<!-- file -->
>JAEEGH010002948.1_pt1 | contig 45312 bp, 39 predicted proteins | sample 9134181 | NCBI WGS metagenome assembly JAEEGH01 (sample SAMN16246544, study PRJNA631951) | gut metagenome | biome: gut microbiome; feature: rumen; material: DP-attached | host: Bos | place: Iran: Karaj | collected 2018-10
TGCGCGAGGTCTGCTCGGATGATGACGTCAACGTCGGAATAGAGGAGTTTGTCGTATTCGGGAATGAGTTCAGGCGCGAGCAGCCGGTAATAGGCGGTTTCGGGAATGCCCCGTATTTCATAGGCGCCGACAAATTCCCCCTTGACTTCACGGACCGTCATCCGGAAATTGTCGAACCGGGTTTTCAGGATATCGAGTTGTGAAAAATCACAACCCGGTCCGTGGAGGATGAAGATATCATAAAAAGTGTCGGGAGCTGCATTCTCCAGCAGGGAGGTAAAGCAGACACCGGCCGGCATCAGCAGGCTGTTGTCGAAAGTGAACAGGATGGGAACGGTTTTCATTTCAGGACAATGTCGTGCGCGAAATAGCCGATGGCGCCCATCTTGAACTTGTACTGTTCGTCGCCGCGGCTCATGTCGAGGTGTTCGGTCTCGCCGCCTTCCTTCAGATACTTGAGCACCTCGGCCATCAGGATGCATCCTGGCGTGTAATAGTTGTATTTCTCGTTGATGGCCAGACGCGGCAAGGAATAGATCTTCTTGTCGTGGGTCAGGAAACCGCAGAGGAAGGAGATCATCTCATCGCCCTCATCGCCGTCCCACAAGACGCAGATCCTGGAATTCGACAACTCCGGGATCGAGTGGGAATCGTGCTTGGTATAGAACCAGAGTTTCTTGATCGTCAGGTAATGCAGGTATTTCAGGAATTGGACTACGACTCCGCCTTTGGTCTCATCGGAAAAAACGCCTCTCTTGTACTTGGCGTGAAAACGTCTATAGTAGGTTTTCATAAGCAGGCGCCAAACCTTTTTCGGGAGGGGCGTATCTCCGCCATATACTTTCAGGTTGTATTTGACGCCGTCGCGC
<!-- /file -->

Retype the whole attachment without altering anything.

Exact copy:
>JAEEGH010002948.1_pt1 | contig 45312 bp, 39 predicted proteins | sample 9134181 | NCBI WGS metagenome assembly JAEEGH01 (sample SAMN16246544, study PRJNA631951) | gut metagenome | biome: gut microbiome; feature: rumen; material: DP-attached | host: Bos | place: Iran: Karaj | collected 2018-10
TGCGCGAGGTCTGCTCGGATGATGACGTCAACGTCGGAATAGAGGAGTTTGTCGTATTCGGGAATGAGTTCAGGCGCGAGCAGCCGGTAATAGGCGGTTTCGGGAATGCCCCGTATTTCATAGGCGCCGACAAATTCCCCCTTGACTTCACGGACCGTCATCCGGAAATTGTCGAACCGGGTTTTCAGGATATCGAGTTGTGAAAAATCACAACCCGGTCCGTGGAGGATGAAGATATCATAAAAAGTGTCGGGAGCTGCATTCTCCAGCAGGGAGGTAAAGCAGACACCGGCCGGCATCAGCAGGCTGTTGTCGAAAGTGAACAGGATGGGAACGGTTTTCATTTCAGGACAATGTCGTGCGCGAAATAGCCGATGGCGCCCATCTTGAACTTGTACTGTTCGTCGCCGCGGCTCATGTCGAGGTGTTCGGTCTCGCCGCCTTCCTTCAGATACTTGAGCACCTCGGCCATCAGGATGCATCCTGGCGTGTAATAGTTGTATTTCTCGTTGATGGCCAGACGCGGCAAGGAATAGATCTTCTTGTCGTGGGTCAGGAAACCGCAGAGGAAGGAGATCATCTCATCGCCCTCATCGCCGTCCCACAAGACGCAGATCCTGGAATTCGACAACTCCGGGATCGAGTGGGAATCGTGCTTGGTATAGAACCAGAGTTTCTTGATCGTCAGGTAATGCAGGTATTTCAGGAATTGGACTACGACTCCGCCTTTGGTCTCATCGGAAAAAACGCCTCTCTTGTACTTGGCGTGAAAACGTCTATAGTAGGTTTTCATAAGCAGGCGCCAAACCTTTTTCGGGAGGGGCGTATCTCCGCCATATACTTTCAGGTTGTATTTGACGCCGTCGCGC